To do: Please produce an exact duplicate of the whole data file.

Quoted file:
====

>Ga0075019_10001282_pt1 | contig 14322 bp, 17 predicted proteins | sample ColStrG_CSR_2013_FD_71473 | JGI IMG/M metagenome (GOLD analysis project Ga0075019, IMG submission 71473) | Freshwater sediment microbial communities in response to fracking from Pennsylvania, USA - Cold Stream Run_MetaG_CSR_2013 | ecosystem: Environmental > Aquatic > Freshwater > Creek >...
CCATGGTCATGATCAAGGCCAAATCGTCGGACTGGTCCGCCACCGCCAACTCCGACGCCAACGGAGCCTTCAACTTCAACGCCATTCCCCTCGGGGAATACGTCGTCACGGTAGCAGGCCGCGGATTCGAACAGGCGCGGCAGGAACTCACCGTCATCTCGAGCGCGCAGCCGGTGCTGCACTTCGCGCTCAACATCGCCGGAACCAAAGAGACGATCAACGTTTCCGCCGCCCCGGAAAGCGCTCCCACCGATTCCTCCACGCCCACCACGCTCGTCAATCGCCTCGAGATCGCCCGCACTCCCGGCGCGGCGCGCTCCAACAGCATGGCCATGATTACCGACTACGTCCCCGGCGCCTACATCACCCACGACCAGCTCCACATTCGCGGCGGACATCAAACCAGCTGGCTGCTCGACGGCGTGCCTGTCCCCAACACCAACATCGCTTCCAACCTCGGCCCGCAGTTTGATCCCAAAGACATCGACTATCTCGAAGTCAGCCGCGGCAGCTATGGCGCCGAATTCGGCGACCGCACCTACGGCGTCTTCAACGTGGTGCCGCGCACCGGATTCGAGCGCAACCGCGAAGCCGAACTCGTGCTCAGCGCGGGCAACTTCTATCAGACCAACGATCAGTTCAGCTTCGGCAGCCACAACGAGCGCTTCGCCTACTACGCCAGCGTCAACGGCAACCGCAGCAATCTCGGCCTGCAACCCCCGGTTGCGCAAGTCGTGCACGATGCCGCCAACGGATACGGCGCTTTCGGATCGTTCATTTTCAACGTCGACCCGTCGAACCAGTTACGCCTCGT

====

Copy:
>Ga0075019_10001282_pt1 | contig 14322 bp, 17 predicted proteins | sample ColStrG_CSR_2013_FD_71473 | JGI IMG/M metagenome (GOLD analysis project Ga0075019, IMG submission 71473) | Freshwater sediment microbial communities in response to fracking from Pennsylvania, USA - Cold Stream Run_MetaG_CSR_2013 | ecosystem: Environmental > Aquatic > Freshwater > Creek >...
CCATGGTCATGATCAAGGCCAAATCGTCGGACTGGTCCGCCACCGCCAACTCCGACGCCAACGGAGCCTTCAACTTCAACGCCATTCCCCTCGGGGAATACGTCGTCACGGTAGCAGGCCGCGGATTCGAACAGGCGCGGCAGGAACTCACCGTCATCTCGAGCGCGCAGCCGGTGCTGCACTTCGCGCTCAACATCGCCGGAACCAAAGAGACGATCAACGTTTCCGCCGCCCCGGAAAGCGCTCCCACCGATTCCTCCACGCCCACCACGCTCGTCAATCGCCTCGAGATCGCCCGCACTCCCGGCGCGGCGCGCTCCAACAGCATGGCCATGATTACCGACTACGTCCCCGGCGCCTACATCACCCACGACCAGCTCCACATTCGCGGCGGACATCAAACCAGCTGGCTGCTCGACGGCGTGCCTGTCCCCAACACCAACATCGCTTCCAACCTCGGCCCGCAGTTTGATCCCAAAGACATCGACTATCTCGAAGTCAGCCGCGGCAGCTATGGCGCCGAATTCGGCGACCGCACCTACGGCGTCTTCAACGTGGTGCCGCGCACCGGATTCGAGCGCAACCGCGAAGCCGAACTCGTGCTCAGCGCGGGCAACTTCTATCAGACCAACGATCAGTTCAGCTTCGGCAGCCACAACGAGCGCTTCGCCTACTACGCCAGCGTCAACGGCAACCGCAGCAATCTCGGCCTGCAACCCCCGGTTGCGCAAGTCGTGCACGATGCCGCCAACGGATACGGCGCTTTCGGATCGTTCATTTTCAACGTCGACCCGTCGAACCAGTTACGCCTCGT